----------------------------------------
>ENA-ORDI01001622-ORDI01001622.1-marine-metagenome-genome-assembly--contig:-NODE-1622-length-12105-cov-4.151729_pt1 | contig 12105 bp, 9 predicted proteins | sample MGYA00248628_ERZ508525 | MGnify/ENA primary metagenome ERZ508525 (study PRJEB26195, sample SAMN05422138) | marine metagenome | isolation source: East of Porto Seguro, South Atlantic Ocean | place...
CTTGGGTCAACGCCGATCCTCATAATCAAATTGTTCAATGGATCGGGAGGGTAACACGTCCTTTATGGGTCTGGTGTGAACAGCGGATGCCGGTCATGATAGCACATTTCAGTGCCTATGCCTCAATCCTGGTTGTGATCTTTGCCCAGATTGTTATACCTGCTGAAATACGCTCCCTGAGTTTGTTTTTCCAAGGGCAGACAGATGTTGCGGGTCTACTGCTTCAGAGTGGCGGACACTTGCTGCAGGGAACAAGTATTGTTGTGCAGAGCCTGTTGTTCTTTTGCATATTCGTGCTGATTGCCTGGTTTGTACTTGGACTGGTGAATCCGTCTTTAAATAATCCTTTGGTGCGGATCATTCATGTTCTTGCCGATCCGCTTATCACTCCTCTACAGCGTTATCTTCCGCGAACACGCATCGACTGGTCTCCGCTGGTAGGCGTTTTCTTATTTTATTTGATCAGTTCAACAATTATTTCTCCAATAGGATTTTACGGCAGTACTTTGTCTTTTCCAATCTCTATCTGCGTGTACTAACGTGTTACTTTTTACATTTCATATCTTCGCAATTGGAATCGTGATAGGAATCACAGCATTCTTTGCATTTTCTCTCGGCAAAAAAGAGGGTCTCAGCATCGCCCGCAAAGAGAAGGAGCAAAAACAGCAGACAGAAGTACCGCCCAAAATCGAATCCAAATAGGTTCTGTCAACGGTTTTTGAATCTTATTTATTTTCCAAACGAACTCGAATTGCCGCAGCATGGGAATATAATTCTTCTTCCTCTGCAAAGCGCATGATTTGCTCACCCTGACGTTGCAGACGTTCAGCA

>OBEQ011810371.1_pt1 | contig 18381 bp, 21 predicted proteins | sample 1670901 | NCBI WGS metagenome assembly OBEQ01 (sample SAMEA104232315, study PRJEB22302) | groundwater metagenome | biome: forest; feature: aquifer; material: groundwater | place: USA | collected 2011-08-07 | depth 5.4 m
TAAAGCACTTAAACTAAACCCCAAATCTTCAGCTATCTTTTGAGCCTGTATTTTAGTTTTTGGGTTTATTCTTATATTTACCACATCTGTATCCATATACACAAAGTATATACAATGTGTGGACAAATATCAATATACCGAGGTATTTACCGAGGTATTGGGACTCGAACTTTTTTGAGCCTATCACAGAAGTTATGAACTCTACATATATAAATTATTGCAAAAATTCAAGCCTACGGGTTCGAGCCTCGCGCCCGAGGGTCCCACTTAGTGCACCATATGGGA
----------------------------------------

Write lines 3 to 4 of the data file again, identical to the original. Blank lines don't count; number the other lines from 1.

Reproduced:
>OBEQ011810371.1_pt1 | contig 18381 bp, 21 predicted proteins | sample 1670901 | NCBI WGS metagenome assembly OBEQ01 (sample SAMEA104232315, study PRJEB22302) | groundwater metagenome | biome: forest; feature: aquifer; material: groundwater | place: USA | collected 2011-08-07 | depth 5.4 m
TAAAGCACTTAAACTAAACCCCAAATCTTCAGCTATCTTTTGAGCCTGTATTTTAGTTTTTGGGTTTATTCTTATATTTACCACATCTGTATCCATATACACAAAGTATATACAATGTGTGGACAAATATCAATATACCGAGGTATTTACCGAGGTATTGGGACTCGAACTTTTTTGAGCCTATCACAGAAGTTATGAACTCTACATATATAAATTATTGCAAAAATTCAAGCCTACGGGTTCGAGCCTCGCGCCCGAGGGTCCCACTTAGTGCACCATATGGGA